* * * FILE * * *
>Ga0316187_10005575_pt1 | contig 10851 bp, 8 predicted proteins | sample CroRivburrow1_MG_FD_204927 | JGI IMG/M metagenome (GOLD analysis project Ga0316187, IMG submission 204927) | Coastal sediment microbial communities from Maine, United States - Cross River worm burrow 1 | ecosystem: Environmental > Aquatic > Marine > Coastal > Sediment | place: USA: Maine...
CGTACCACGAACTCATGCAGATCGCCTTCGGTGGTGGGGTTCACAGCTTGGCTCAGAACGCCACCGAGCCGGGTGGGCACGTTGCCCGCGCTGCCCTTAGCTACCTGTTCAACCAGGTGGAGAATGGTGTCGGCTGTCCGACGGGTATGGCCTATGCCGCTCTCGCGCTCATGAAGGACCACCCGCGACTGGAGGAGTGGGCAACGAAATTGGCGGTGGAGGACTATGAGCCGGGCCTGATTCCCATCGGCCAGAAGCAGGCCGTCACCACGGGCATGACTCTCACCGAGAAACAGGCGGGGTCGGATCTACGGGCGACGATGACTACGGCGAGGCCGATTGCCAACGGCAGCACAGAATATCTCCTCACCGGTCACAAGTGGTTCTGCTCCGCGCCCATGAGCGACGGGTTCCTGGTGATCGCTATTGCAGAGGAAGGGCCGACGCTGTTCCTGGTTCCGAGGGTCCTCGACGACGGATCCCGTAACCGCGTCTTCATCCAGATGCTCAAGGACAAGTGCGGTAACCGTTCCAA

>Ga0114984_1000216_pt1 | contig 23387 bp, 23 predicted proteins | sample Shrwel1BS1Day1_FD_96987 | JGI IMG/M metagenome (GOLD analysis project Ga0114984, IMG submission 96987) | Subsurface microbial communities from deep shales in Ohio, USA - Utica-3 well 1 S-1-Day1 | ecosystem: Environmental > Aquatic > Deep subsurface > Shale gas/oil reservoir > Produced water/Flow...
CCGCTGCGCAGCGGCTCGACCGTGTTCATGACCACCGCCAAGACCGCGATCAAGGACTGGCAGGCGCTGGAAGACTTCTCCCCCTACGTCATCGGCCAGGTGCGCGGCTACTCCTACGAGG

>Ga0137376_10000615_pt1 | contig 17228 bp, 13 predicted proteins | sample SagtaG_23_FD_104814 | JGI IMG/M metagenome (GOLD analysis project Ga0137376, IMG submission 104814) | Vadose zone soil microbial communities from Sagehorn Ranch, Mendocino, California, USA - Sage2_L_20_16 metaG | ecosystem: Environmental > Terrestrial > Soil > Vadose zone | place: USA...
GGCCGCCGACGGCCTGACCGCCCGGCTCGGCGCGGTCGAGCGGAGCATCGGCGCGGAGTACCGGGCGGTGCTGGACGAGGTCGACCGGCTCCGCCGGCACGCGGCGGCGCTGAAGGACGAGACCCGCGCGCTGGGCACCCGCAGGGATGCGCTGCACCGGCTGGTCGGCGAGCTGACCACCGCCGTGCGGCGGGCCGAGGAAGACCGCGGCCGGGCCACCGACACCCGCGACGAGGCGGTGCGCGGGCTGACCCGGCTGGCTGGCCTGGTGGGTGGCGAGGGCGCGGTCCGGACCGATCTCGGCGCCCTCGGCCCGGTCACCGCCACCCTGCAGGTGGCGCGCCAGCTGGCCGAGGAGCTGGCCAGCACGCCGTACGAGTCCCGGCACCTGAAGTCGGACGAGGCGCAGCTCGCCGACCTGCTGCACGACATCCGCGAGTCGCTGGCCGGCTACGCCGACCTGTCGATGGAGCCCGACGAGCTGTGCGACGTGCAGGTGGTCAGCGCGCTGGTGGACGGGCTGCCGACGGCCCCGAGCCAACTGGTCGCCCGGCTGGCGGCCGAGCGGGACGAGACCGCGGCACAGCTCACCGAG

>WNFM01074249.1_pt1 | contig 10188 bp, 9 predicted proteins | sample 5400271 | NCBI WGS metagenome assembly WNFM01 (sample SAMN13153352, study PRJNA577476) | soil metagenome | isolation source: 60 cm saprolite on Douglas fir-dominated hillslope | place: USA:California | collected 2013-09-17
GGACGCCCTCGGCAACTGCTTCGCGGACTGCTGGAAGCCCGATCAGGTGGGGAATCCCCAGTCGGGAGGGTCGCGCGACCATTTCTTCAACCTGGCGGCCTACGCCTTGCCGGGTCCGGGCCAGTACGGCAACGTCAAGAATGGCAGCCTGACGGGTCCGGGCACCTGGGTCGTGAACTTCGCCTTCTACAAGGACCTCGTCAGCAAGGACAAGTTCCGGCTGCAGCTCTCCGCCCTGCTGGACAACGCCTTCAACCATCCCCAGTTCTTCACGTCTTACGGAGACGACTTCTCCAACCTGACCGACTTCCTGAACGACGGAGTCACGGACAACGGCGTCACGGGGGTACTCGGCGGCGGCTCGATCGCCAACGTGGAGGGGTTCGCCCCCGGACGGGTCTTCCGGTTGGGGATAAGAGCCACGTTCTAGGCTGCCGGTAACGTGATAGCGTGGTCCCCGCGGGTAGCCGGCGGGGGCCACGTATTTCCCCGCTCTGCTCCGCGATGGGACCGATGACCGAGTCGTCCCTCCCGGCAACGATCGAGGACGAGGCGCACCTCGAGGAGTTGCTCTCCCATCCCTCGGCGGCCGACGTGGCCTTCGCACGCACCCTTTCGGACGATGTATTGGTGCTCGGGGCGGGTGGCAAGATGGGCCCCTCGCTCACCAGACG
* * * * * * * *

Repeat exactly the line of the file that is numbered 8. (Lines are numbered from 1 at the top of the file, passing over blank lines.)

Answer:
GGACGCCCTCGGCAACTGCTTCGCGGACTGCTGGAAGCCCGATCAGGTGGGGAATCCCCAGTCGGGAGGGTCGCGCGACCATTTCTTCAACCTGGCGGCCTACGCCTTGCCGGGTCCGGGCCAGTACGGCAACGTCAAGAATGGCAGCCTGACGGGTCCGGGCACCTGGGTCGTGAACTTCGCCTTCTACAAGGACCTCGTCAGCAAGGACAAGTTCCGGCTGCAGCTCTCCGCCCTGCTGGACAACGCCTTCAACCATCCCCAGTTCTTCACGTCTTACGGAGACGACTTCTCCAACCTGACCGACTTCCTGAACGACGGAGTCACGGACAACGGCGTCACGGGGGTACTCGGCGGCGGCTCGATCGCCAACGTGGAGGGGTTCGCCCCCGGACGGGTCTTCCGGTTGGGGATAAGAGCCACGTTCTAGGCTGCCGGTAACGTGATAGCGTGGTCCCCGCGGGTAGCCGGCGGGGGCCACGTATTTCCCCGCTCTGCTCCGCGATGGGACCGATGACCGAGTCGTCCCTCCCGGCAACGATCGAGGACGAGGCGCACCTCGAGGAGTTGCTCTCCCATCCCTCGGCGGCCGACGTGGCCTTCGCACGCACCCTTTCGGACGATGTATTGGTGCTCGGGGCGGGTGGCAAGATGGGCCCCTCGCTCACCAGACG